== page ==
Climbing Knots are tied in various situations for different purposes. As climbers trust their lives to the knots, it is therefore necessary to always keep the knots in check and learn their strengths and weaknesses. Tie the type of knot needed for a particular situation.
The climbing rope is a key tool in climbing. You will not be able to use your rope effectively if you do not know how to tie knots and what situation calls for a specific knot. These purposes and more are more than enough for beginners to learn how to tie knots commonly used in Rock Climbing. In this section, know several knots that you
If you need to attach a carabiner or any piece of gear to a loop in the rope then you need to tie a Single Loop Knot. Examples of this knot classification are Alpine Butterfly, Bowline, and Figure Eight Knots.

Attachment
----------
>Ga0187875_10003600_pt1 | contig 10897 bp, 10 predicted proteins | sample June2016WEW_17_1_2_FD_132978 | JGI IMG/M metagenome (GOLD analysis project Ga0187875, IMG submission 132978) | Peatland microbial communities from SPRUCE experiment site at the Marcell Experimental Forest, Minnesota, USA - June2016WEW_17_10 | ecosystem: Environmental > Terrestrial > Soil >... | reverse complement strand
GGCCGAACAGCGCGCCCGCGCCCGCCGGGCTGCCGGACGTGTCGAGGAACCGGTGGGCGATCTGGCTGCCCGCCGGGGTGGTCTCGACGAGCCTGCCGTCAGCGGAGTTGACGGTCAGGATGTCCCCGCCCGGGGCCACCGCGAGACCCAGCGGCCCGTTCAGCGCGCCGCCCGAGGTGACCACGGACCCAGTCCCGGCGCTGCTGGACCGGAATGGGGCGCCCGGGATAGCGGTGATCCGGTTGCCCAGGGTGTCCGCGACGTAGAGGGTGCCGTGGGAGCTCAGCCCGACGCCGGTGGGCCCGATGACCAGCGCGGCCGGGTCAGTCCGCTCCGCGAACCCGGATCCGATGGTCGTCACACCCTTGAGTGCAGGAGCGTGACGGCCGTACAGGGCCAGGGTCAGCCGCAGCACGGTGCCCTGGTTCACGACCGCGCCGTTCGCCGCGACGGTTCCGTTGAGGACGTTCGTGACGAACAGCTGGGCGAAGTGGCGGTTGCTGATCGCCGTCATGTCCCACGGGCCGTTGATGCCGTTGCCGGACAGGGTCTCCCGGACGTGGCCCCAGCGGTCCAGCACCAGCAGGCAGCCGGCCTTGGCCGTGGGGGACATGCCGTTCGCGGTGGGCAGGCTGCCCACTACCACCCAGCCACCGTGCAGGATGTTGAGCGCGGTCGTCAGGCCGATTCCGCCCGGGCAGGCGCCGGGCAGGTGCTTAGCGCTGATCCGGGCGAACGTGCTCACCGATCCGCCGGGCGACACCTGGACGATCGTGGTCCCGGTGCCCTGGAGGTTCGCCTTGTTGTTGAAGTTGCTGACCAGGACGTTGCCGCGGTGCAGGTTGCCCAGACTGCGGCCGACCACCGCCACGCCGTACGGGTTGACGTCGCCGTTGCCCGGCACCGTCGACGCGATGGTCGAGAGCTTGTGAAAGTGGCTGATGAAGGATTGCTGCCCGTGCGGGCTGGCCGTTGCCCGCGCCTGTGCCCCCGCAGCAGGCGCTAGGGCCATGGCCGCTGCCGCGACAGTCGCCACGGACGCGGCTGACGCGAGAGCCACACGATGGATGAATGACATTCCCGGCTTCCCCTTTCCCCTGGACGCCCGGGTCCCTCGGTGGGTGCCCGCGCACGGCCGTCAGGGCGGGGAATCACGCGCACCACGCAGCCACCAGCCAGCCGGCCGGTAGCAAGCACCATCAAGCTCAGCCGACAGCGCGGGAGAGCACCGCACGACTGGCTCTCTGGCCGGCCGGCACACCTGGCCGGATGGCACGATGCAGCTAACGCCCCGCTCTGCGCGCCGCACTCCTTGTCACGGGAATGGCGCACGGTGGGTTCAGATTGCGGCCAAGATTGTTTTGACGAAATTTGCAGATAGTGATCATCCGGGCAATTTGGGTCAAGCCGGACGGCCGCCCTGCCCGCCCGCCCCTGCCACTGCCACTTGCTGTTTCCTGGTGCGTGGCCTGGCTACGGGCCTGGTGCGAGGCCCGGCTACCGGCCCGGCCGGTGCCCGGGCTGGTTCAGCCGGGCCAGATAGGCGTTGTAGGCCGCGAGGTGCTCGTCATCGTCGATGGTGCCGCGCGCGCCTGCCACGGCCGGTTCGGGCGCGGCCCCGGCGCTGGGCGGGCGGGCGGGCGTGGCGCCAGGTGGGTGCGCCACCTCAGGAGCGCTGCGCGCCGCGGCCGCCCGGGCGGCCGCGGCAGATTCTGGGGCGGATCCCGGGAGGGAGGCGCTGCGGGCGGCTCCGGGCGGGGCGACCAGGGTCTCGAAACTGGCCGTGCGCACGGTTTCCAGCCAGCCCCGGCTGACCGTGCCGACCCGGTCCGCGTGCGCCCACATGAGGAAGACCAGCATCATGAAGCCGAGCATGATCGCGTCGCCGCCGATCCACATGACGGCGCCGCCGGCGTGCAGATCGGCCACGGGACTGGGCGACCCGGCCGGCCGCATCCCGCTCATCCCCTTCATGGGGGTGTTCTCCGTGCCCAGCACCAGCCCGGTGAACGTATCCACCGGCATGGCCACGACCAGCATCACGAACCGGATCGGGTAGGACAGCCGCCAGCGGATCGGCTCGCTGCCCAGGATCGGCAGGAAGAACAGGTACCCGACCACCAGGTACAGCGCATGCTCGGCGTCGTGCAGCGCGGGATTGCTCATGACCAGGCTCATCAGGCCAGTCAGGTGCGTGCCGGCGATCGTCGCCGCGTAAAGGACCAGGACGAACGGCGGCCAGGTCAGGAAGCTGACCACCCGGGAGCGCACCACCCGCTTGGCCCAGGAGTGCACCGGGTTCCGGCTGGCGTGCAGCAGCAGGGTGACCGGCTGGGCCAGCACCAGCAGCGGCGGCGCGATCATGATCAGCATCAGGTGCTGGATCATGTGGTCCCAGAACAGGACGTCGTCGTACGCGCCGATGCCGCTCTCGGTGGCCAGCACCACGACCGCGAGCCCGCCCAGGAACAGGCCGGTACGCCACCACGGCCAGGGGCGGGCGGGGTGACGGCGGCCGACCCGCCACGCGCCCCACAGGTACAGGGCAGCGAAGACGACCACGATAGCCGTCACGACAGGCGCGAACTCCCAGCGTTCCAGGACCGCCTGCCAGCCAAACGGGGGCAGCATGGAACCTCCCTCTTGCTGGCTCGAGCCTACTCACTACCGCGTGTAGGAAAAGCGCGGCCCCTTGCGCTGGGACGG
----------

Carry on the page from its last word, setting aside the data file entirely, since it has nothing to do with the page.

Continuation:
Double Loop Knots are usually tied for more security or if you want to have a double hold when hauling up or lowering load. A Double Alpine Butterfly is a good example of a Double Loop Knot.
To control the descent when belaying, or apply friction on the rope and your carabiner or other piece of equipment, tie a Hitch. This is a type of knot wherein the rope is tied or looped to an object such as a carabiner or post. You can also tie a Hitch to anchor yourself immediately without a sling. Prusik Knot, Clove Hitch, and Italian Hitch are common examples of this classification.
Meanwhile, another classification is the Stopper Knot. As the name suggests, the knots under this category are usually tied at the end of the rope to prevent it from fraying or unraveling. The Overhand, Double Overhand, and Figure Eight Knots are all part of the Stopper Knot family.
If you need a long rope but you do not have one, you can tie two ropes through Bends. The Water Knot and Fisherman's Knot are good examples of Bends.
These are the different basic knots used in Rock Climbing. Know when and how they are used and learn how to tie them. You will learn other Climbing Knots as you gain experience.
See related climbing gear: